Why you should never buy a property without a pre-purchase survey
18th February 2017
Categories Pre-Purchase Survey
Buying a property is likely to be the biggest purchase we make in our lifetimes and as this, it is vital to make sure that the property you are committing to is sound in every possible way. The consequences of not having a survey could be huge not just in financial terms but also in stress and time.
In this blog post we highlight the importance of a pre-purchase survey, what it entails and how to arrange one.
What is a pre-purchase survey?
There are a number of pre-purchase surveys available, some you are probably aware of and others that are a bit more specialist, the most common pre-purchase surveys are:
- Pre-sale survey – Compliant with the EU Directive and HM Government Housing Act 2004.
A pre-sale survey is usually carried out on behalf of the vendor before the property is put on the market. This survey is designed to point out any areas that may need work in order to improve the chances of the property selling for the best price.
- Mortgage Valuation Report.
These are not actually proper surveys, they are reports that are produced by an RICS (Royal Institute of Chartered Surveyors) Valuation Surveyor appointed by the mortgage provider to establish if the property is adequately secure in order for the money to be borrowed. This is typically not an in-depth report and is usually created after a quick browse around the property. The Valuation Surveyor will be looking for obvious signs of damage, subsistence and damp, as examples. It is important to regard this as a report and not a proper survey, you should still have a full Buildings Survey produced before signing on the dotted line.
- Home Condition Report.
This report is carried out by a fully qualified Residential Property Surveyor and provides a comprehensive report into the condition of the property. This survey is designed to highlight any major defects that may influence the decision to purchase.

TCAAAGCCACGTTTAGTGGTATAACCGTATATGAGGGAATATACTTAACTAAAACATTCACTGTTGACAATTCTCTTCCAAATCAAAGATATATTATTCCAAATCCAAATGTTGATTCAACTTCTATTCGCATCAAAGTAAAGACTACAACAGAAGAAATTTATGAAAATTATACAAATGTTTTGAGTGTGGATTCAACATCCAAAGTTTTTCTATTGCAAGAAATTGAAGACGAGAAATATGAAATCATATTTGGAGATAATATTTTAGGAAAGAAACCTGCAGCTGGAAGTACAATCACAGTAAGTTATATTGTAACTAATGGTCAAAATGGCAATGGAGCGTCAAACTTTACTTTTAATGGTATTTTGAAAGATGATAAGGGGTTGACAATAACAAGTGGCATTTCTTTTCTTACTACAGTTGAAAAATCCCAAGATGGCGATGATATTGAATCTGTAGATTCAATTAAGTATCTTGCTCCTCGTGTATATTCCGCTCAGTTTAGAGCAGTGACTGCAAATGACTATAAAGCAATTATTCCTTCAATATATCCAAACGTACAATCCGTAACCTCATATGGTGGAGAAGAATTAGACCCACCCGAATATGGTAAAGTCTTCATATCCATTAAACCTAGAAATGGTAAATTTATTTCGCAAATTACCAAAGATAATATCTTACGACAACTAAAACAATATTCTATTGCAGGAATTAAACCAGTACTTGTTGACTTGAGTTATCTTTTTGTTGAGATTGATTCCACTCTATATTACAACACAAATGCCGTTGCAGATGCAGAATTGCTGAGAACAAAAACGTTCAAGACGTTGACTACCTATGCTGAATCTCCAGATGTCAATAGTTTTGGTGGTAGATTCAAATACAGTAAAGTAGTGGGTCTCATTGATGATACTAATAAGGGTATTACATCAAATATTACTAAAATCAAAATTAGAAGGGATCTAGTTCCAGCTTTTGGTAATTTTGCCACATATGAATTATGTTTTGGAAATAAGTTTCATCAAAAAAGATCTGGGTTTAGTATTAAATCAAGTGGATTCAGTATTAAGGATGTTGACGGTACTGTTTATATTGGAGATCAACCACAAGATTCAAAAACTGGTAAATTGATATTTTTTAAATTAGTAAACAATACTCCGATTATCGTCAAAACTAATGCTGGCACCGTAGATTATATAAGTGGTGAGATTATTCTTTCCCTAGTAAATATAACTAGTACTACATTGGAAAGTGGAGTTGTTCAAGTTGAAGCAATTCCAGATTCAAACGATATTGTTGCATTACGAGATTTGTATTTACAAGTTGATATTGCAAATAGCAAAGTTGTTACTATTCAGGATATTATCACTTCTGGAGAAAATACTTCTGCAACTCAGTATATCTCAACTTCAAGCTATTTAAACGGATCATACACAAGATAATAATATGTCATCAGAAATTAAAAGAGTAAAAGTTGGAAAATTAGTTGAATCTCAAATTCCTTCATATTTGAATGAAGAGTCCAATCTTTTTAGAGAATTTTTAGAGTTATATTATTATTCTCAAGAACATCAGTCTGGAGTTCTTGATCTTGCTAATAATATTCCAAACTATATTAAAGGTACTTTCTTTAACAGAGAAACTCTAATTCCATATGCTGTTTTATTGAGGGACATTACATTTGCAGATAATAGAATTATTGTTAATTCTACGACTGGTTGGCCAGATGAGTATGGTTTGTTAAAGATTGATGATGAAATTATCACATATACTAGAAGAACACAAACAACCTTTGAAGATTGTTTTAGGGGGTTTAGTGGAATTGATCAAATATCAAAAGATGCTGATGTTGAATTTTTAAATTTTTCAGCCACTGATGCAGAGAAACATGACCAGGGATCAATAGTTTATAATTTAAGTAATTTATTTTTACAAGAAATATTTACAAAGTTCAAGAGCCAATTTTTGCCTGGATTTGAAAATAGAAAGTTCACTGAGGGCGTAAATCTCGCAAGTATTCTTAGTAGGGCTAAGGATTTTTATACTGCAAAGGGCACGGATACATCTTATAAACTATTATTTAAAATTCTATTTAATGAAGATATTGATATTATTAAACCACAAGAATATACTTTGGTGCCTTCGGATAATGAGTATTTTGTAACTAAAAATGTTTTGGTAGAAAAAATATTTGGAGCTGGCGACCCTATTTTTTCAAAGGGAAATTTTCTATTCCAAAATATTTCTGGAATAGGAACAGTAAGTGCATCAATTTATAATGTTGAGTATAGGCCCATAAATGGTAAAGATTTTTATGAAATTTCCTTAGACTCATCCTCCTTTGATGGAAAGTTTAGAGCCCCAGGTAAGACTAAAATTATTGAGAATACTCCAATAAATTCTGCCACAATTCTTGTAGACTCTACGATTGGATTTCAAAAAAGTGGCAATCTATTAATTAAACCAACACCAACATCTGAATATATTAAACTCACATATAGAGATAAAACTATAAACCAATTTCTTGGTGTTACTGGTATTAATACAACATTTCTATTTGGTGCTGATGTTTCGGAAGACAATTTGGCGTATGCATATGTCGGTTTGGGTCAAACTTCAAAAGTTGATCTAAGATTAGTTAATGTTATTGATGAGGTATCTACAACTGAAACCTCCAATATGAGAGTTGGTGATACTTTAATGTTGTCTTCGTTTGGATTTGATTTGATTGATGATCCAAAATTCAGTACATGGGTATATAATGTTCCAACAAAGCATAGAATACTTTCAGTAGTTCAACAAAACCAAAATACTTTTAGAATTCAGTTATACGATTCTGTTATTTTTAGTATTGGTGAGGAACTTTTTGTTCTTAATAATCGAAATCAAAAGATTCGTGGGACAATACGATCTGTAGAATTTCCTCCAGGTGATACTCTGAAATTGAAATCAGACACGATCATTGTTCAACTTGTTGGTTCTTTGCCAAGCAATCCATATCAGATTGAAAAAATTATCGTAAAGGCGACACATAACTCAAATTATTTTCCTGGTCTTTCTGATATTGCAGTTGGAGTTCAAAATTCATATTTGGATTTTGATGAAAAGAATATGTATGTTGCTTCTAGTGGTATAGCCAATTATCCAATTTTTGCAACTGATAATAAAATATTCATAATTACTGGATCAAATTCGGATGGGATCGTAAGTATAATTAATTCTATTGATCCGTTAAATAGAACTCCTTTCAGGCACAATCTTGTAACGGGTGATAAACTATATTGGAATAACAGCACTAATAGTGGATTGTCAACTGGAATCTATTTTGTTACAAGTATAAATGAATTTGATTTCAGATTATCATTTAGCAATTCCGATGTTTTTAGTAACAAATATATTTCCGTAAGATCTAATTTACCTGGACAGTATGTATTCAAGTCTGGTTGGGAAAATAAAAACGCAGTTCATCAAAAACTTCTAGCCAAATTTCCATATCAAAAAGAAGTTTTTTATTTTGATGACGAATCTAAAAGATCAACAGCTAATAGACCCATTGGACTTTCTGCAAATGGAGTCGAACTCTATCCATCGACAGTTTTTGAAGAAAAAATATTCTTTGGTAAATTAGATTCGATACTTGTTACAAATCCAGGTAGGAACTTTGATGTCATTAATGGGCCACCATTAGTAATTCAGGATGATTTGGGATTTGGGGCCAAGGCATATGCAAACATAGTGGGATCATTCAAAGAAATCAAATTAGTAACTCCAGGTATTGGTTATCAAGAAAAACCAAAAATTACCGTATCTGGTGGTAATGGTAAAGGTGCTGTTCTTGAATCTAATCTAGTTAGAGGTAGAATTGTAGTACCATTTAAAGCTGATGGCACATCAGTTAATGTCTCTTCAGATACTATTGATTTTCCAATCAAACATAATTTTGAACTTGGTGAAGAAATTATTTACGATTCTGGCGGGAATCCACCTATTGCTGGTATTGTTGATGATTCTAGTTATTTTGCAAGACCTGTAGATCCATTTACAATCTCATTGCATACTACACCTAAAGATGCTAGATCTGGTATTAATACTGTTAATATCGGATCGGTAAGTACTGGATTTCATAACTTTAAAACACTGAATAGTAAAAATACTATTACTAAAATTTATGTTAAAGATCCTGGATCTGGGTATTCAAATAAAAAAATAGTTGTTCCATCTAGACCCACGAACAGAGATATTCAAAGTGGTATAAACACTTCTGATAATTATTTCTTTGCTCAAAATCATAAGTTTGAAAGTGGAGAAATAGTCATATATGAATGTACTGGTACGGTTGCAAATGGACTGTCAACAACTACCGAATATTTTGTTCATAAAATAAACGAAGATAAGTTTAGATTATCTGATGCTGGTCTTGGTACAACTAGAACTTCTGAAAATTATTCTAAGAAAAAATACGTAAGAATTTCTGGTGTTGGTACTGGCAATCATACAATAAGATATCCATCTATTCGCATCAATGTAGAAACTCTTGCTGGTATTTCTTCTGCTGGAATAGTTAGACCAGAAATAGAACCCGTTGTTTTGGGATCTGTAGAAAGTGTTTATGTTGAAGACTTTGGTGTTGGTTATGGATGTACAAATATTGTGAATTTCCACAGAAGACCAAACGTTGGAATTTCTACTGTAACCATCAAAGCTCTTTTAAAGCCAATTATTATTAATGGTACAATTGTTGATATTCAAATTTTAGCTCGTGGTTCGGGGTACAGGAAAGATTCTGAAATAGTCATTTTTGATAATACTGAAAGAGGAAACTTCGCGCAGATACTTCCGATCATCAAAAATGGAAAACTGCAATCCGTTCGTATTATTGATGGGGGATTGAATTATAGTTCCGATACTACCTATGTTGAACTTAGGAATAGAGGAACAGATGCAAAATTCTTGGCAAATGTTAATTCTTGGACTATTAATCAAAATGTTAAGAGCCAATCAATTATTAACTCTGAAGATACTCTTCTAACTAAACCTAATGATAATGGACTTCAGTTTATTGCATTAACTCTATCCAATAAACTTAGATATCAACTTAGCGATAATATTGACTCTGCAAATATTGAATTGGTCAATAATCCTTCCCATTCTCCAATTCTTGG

- Homebuyer Survey.
This survey is approved by the RICS and will also include a valuation of the property being inspected. This survey covers all aspects of the building, but is less comprehensive than a Buildings Survey, the report produced is also likely to be shorter and more concise than a full Buildings Survey. The survey will specify any major defects the property may have and includes a roof inspection where possible. It is important to note that this report will not detail any remedial work that may need doing to the property and that these surveys are more suitable for properties that have been built during the last 80 years or so and are ideally no larger than 2,000 square feet.
- Building survey. (Formally known as a full Structural Survey)
This is without doubt the most detailed survey and is usually carried out when a full assessment of a property in needed. It is absolutely vital to have a full Building Survey done if the property is old (Pre 1900’s) large or unusual, for example a converted mill or castle. A full Buildings Survey can take several hours to complete and will cover every aspect of the property in much greater depth than the Homebuyers Report, this report will also detail in full any remedial works.
There are a whole host of other surveys that can be carried out prior to buying a property, many can be tailored to specific requirements and will ensure that you can buy a property with complete confidence.